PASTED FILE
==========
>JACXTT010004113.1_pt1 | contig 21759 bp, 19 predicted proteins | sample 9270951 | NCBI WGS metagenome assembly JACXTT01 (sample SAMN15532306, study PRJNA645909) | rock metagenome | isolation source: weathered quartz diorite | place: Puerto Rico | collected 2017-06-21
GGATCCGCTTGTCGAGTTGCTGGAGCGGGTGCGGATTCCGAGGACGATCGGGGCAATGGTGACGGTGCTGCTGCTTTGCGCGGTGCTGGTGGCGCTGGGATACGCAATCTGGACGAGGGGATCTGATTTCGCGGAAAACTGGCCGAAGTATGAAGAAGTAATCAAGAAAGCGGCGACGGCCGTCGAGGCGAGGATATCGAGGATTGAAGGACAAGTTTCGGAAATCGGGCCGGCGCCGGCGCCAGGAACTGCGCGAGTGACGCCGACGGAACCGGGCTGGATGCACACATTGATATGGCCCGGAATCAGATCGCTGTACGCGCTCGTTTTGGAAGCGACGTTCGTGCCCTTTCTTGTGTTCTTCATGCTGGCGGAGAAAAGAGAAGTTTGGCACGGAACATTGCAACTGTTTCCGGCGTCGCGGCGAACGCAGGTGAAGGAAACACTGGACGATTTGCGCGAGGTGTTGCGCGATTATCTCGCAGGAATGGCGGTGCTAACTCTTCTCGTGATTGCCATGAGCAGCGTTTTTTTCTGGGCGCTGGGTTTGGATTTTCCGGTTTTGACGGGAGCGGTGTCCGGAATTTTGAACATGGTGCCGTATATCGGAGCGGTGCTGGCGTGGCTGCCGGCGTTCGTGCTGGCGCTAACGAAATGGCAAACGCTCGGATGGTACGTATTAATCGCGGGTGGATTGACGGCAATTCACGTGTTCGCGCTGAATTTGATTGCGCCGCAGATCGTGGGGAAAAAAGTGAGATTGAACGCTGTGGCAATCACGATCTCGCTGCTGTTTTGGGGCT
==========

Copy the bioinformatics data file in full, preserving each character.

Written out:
>JACXTT010004113.1_pt1 | contig 21759 bp, 19 predicted proteins | sample 9270951 | NCBI WGS metagenome assembly JACXTT01 (sample SAMN15532306, study PRJNA645909) | rock metagenome | isolation source: weathered quartz diorite | place: Puerto Rico | collected 2017-06-21
GGATCCGCTTGTCGAGTTGCTGGAGCGGGTGCGGATTCCGAGGACGATCGGGGCAATGGTGACGGTGCTGCTGCTTTGCGCGGTGCTGGTGGCGCTGGGATACGCAATCTGGACGAGGGGATCTGATTTCGCGGAAAACTGGCCGAAGTATGAAGAAGTAATCAAGAAAGCGGCGACGGCCGTCGAGGCGAGGATATCGAGGATTGAAGGACAAGTTTCGGAAATCGGGCCGGCGCCGGCGCCAGGAACTGCGCGAGTGACGCCGACGGAACCGGGCTGGATGCACACATTGATATGGCCCGGAATCAGATCGCTGTACGCGCTCGTTTTGGAAGCGACGTTCGTGCCCTTTCTTGTGTTCTTCATGCTGGCGGAGAAAAGAGAAGTTTGGCACGGAACATTGCAACTGTTTCCGGCGTCGCGGCGAACGCAGGTGAAGGAAACACTGGACGATTTGCGCGAGGTGTTGCGCGATTATCTCGCAGGAATGGCGGTGCTAACTCTTCTCGTGATTGCCATGAGCAGCGTTTTTTTCTGGGCGCTGGGTTTGGATTTTCCGGTTTTGACGGGAGCGGTGTCCGGAATTTTGAACATGGTGCCGTATATCGGAGCGGTGCTGGCGTGGCTGCCGGCGTTCGTGCTGGCGCTAACGAAATGGCAAACGCTCGGATGGTACGTATTAATCGCGGGTGGATTGACGGCAATTCACGTGTTCGCGCTGAATTTGATTGCGCCGCAGATCGTGGGGAAAAAAGTGAGATTGAACGCTGTGGCAATCACGATCTCGCTGCTGTTTTGGGGCT